Stand Up for Patience
John S. Farnsworth
I felt ambivalent about the World Series this year. With one team sullied by a recent cheating scandal, and with the other team’s fans mimicking a tomahawk chop that misrepresents Native American culture, I really didn’t want to see either team win. I watched Game 4 anyway because it was raining, and I’d built a cozy fire in the wood stove, and I was weary from a road trip to Southern California to visit my mom, who has recently moved into assisted living.
But I wasn’t prepared for what happened at the conclusion of the fifth inning. The players, umpires, coaches and fans stood up, and were holding placards on which they’d written the names of friends and family members who have been affected by cancer. One of the first cards shown on camera merely said, “Mom.” And then another, and another with the same three letters.
They were standing up to cancer. Sitting there on the couch, I wept.
My mom has cancer, a rare spindle-cell sarcoma. So far it has cost her a leg and has spread to her lungs. I am a cancer survivor myself, having spent the first two years of my retirement from SCU in active therapy for prostate cancer.
This blog isn’t about cancer; it’s about patience. It’s about what I blogged a year ago here in Illuminate in that bleak period before vaccines were available, when I wrote, “A pandemic is best fought with patience, so focus on living in the present without being in a rush to get back to normal, not even for the holidays.”
Cancer patients are often caught between a brutal past and an uncertain future. The only way not to be dragged down by this vortex of past pain and future fear is to focus resolutely on the present. One comes to realize that after an aggressive cancer has been diagnosed, there will never be a complete return to normal. But there is always today, and today can be wonderful if the focus remains on the present.
And now the holidays are upon us again. This past year I’ve learned that we Americans are not very good at patience. I own this: the frustration of having to wait weeks for a vaccination appointment even though I belonged to the first group approved to receive the jab in my state. The difficulty of being patient with friends and family members who were hesitant about getting vaccinated themselves. The agony of losing a neighbor to cancer even though she was supposed to have more time.
I’ve found it helpful this past year to focus on the seasons. Although we couldn’t celebrate the 2020 winter holidays with family, it still snowed here in the San Juan Islands. I spent two full days watching the snow accumulate in the forest outside our cabin, and it was therapeutic to do so. When winter turned to spring we tracked the various migrant birds coming into our forest: the purple finches arriving prior to the goldfinch, the goldfinch showing up before the orange-crowned warblers, the olive-sided flycatchers being the last ones to make an appearance. We spent summer on the water, sailing, kayaking and crabbing. Autumn has been a season of paying attention while trying to finish my next book. I’m seeing colors that must have been there a year ago but that I don’t remember noticing.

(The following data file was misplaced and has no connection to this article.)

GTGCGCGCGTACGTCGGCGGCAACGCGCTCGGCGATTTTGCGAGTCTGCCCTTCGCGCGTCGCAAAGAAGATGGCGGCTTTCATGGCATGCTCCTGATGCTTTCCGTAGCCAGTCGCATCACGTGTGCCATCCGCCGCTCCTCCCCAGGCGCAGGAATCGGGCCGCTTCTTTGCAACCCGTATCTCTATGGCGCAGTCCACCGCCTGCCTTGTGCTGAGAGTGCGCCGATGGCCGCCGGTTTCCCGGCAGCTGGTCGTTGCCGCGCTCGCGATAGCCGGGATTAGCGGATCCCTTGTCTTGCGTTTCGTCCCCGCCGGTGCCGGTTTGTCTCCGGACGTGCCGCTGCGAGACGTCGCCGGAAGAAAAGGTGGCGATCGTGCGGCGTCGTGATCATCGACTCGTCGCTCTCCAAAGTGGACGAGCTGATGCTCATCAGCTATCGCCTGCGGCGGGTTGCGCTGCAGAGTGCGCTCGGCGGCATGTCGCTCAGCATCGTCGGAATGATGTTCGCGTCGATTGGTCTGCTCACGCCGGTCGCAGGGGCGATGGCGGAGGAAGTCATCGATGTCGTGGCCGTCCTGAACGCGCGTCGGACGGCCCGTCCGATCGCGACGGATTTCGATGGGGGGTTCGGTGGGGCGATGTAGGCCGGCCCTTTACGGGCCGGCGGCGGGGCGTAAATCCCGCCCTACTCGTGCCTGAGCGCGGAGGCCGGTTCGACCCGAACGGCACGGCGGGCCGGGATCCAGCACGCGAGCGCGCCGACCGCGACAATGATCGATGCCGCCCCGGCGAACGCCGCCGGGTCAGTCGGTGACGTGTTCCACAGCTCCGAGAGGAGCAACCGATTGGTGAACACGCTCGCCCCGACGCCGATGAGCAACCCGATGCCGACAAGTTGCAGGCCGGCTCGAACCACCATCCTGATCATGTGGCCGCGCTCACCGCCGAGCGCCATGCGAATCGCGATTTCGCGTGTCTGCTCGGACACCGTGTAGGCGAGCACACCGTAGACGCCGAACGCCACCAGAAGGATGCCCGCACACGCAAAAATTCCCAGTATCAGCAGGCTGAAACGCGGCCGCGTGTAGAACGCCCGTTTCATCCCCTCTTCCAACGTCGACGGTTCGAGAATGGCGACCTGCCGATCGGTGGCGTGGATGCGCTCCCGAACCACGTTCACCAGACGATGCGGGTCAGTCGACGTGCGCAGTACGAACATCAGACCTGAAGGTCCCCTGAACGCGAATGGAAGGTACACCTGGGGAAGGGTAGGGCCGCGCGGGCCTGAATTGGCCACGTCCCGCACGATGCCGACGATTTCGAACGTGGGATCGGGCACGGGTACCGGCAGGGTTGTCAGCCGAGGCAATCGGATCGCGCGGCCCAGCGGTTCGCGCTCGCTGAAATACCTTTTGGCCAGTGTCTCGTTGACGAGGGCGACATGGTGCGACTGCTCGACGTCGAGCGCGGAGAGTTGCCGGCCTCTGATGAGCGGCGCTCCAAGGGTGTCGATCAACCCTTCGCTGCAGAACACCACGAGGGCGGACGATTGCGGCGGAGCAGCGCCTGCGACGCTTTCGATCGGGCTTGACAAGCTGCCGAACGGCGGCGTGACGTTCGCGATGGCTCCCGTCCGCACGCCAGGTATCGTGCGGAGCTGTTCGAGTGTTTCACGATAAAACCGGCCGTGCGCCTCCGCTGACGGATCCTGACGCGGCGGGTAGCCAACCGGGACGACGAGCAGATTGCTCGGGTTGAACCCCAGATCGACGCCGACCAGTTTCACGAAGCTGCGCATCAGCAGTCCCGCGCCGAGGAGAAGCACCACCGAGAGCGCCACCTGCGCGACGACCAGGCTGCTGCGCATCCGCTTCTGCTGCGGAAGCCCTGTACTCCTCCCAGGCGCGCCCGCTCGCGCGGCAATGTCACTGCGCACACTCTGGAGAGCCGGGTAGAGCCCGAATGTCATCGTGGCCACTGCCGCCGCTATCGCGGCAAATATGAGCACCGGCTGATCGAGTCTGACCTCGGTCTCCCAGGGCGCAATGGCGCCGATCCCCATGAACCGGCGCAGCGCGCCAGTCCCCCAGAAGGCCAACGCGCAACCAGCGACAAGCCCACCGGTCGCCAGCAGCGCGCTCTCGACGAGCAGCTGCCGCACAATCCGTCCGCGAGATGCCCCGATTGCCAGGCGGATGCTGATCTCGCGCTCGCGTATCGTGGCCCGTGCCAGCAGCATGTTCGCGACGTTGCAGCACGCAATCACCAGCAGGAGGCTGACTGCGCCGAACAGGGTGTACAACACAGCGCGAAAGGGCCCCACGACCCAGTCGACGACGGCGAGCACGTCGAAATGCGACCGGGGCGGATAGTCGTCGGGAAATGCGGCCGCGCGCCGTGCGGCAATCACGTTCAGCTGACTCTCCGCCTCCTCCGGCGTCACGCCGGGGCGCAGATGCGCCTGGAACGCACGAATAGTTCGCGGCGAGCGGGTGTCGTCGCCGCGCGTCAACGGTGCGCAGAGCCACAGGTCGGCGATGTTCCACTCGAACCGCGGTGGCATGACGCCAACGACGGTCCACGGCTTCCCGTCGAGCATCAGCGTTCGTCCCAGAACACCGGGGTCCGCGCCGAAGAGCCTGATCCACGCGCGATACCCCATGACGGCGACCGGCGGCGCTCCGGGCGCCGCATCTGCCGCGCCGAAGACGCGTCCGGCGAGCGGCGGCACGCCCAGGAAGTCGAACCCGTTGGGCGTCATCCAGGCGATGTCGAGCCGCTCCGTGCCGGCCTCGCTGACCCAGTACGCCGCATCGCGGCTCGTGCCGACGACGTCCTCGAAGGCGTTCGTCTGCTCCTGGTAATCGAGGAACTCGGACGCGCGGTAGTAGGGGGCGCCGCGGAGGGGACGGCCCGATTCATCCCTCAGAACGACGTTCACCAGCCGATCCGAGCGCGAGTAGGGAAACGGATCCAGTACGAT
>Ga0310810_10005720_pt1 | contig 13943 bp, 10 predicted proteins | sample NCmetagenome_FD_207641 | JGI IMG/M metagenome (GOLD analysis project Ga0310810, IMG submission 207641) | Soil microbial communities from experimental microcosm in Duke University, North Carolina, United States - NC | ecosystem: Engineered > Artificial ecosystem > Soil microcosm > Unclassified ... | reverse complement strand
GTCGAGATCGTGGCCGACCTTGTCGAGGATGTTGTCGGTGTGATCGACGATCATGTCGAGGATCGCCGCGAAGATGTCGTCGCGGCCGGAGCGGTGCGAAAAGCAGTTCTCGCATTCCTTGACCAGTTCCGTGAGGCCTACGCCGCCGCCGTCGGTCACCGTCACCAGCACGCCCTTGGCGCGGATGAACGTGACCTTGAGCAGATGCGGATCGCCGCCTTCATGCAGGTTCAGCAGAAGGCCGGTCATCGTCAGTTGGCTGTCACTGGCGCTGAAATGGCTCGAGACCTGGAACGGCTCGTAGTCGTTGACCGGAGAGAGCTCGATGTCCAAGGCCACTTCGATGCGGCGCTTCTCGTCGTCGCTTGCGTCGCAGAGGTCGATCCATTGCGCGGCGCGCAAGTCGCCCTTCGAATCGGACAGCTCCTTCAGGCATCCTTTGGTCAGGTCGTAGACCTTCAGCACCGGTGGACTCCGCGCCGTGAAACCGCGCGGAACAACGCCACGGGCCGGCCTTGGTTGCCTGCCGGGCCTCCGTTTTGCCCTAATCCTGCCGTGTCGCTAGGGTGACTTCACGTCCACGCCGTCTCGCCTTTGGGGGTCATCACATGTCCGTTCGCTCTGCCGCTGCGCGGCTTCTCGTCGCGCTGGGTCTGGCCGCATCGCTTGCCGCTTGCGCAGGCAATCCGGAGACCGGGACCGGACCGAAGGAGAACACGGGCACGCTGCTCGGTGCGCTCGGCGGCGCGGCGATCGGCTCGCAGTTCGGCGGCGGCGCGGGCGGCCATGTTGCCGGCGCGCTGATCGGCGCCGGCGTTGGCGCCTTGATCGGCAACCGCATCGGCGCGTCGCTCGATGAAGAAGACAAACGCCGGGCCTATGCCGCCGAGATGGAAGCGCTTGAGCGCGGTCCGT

I keep hearing people talking about “the new normal,” as if normality is something to be feared. Along similar lines, colleagues are warning that once this pandemic turns into endemic, education will never again be the same. But why should we want to return to the past? When the world changes people must adapt, and when people adapt education must evolve to better suit their needs. Let’s stop worrying about the new normal, and instead seek that which is healthy, both for ourselves and our environment.
Let’s also continue to be wary. People act as if the Delta variant is the last one we’ll ever have to worry about. This is scientifically unlikely, regardless of whether your patience is exhausted. Speaking as someone who has had more than 100 medical appointments over the course of the past several years, I am a big fan of modern medicine, but let’s meet our health care workers halfway. If you’re going to ride an elevator, I don’t care how many times you’ve been vaccinated, please wear a mask.
There aren’t many elevators here in Skagit County, Washington, and after a decade living on the 11th floor of Swig Hall, where I was the Residential Learning Community faculty director, I really don’t miss them. I was swept back into that elevated world a couple weeks ago while attending the wedding of two SCU alumni. The groom was a former student who had lived in Swig for all four years of his SCU studies. There should be a medal for that! The bride has completed her studies as a medical doctor and is halfway through her residency as an oncologist. Double medals for her, especially for having to train during a pandemic.
It was the first wedding I’ve attended since before the pandemic, and I’d completely forgotten how to tie a bow tie in the interval. Talk about a lesson in patience!
Fortunately, there was a clip-on tie in the pocket of my tux, a left-over from a pre-pandemic wedding, and the only one who knew I’d cheated was the groom.
While participating in a wedding felt refreshingly normal, the experience convinced me that we shouldn’t be rushing headlong toward normalcy. We all provided vaccination certificates ahead of time at the request of the couple, and we wore masks during the ceremony. It was good to celebrate love, but all the better to do so as safely as possible.
I stand by what I wrote a year ago, that a pandemic is best fought with patience. May your holidays be infused with a focus on the present moment, and may the holiday rush become a thing of the past.
Nov 5, 2021
Photo of golden crowned kinglet/Courtesy John S. Farnsworth